With CUB now safely in Asahi’s hands, a competition assessment conducted by the ACCC shows it allowed the sale despite Asahi having a significant impact on competition.
The Foreign Investment Review Board has removed the last barrier to Asahi’s acquisition of CUB as details of the nature of competition for tap contracts emerges.
Tap contract controversy was reignited following the ACCC’s approval of CUB-Asahi deal last month, so we spoke to UNSW professor Rob Nicholls about the changed competition landscape and what this might mean if the IBA decides to take up the gauntlet.
The ACCC will not oppose Asahi’s acquisition of CUB after Asahi undertook to divest two of its beer brands and three of its cider brands.
It’s the penultimate episode of Brews News Week for 2019. In the news: ACCC raises competition concerns over Asahi-CUB deal and Malt Shed owners put brewery up for sale.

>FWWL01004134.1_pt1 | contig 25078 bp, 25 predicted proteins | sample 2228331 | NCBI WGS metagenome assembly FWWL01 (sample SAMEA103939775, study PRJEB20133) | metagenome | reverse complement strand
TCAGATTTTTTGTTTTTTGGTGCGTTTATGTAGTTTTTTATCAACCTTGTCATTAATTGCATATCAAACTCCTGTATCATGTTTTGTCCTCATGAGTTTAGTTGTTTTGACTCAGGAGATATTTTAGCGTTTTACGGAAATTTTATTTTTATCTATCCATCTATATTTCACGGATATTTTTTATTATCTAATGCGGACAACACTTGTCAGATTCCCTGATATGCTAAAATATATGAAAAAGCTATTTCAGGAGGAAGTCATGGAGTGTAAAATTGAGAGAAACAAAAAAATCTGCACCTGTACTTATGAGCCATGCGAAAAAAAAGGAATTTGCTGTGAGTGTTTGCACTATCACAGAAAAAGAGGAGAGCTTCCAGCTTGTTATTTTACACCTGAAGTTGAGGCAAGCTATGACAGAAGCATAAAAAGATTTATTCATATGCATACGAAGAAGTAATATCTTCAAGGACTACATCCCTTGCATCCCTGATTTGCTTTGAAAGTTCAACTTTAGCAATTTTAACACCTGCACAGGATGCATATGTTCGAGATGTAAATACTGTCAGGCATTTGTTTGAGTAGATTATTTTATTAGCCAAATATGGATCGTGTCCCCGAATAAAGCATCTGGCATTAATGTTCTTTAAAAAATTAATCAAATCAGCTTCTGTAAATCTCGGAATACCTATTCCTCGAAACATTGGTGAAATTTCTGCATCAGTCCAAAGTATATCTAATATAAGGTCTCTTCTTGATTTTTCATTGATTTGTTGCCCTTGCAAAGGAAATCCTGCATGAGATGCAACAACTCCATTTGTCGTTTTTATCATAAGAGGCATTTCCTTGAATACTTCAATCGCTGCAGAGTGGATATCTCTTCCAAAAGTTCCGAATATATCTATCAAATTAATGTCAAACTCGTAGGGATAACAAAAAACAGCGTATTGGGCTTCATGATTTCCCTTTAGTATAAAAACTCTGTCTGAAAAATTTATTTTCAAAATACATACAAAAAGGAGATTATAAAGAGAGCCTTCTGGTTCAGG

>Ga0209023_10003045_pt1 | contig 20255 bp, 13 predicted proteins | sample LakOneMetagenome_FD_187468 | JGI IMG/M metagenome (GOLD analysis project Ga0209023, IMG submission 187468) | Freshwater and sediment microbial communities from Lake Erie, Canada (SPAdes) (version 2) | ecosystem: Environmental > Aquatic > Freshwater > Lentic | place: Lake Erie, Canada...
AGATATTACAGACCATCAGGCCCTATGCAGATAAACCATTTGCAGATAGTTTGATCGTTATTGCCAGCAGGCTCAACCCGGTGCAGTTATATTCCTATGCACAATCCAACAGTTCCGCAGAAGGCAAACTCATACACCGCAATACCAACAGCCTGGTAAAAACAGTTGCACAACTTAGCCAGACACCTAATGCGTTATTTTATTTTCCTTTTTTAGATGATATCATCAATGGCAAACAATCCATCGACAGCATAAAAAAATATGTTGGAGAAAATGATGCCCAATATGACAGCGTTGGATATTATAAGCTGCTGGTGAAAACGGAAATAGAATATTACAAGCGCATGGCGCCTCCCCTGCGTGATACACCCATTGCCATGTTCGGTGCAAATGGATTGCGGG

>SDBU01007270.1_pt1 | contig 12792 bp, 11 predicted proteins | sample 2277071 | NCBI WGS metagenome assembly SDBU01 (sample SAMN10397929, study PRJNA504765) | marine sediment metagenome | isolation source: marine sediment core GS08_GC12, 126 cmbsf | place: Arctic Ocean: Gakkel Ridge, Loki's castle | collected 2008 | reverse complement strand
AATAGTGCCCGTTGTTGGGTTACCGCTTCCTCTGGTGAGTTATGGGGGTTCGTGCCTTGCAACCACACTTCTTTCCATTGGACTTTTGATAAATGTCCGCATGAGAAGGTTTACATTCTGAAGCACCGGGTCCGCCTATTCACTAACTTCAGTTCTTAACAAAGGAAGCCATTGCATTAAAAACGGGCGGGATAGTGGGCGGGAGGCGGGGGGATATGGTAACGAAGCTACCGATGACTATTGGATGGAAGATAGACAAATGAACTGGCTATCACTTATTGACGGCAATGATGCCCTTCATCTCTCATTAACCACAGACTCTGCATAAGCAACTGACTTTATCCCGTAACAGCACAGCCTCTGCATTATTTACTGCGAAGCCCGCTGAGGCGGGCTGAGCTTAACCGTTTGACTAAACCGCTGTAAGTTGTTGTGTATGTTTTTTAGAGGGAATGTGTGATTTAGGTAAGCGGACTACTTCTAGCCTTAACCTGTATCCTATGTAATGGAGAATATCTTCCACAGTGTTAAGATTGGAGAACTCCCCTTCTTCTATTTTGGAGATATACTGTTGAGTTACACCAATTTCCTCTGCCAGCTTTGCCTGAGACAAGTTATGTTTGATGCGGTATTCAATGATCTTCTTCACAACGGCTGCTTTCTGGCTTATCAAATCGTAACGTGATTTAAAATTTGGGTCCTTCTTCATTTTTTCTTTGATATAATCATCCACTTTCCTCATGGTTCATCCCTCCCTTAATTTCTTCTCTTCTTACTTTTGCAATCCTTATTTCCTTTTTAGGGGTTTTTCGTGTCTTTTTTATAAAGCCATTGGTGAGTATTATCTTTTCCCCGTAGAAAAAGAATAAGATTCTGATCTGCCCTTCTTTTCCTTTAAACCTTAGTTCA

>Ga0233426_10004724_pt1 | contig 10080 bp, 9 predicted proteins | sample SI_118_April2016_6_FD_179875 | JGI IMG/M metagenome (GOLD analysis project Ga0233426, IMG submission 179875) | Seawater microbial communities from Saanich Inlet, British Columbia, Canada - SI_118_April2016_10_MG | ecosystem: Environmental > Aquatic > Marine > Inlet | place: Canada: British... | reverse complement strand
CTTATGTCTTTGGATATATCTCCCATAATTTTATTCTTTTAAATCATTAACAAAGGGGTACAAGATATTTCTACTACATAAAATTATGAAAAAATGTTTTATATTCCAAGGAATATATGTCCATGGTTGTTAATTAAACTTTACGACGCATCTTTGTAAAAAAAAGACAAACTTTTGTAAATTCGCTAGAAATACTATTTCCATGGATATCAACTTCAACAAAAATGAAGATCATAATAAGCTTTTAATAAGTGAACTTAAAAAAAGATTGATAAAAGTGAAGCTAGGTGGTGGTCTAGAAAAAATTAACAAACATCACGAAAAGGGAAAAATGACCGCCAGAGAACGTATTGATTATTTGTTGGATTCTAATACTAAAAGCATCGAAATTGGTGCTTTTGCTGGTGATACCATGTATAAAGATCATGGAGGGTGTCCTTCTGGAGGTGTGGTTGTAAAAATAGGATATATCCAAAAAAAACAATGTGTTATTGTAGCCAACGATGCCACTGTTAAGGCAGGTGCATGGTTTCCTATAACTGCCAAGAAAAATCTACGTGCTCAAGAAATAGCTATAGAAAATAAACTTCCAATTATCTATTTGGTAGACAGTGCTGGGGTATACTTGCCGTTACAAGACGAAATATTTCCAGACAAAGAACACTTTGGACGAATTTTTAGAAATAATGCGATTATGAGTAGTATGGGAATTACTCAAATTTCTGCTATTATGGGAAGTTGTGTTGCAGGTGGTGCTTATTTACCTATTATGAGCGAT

The ACCC has announced that it has concerns about competition in the beer and cider markets regarding the proposed acquisition of CUB by Asahi.
The ACCC is seeking industry views about the impact on competition in the beer market as a result of Asahi’s proposed purchase of Australia’s largest brewer, CUB.
If the CUB-Asahi acquisition goes ahead, 70 per cent of the cider market will belong to one company, says industry body Cider Australia, as it calls on the ACCC to closely consider the deal.
Not all small brewers have joined in the outpouring of anger at the ACCC’s finding tap contracts do not substantially lessen competition.
ACCC Deputy Chair Michael Schaper spoke with Brews News to explain the ACCC’s decision that a court was unlikely to find that tap contracts amounted to a substantial lessening of competition…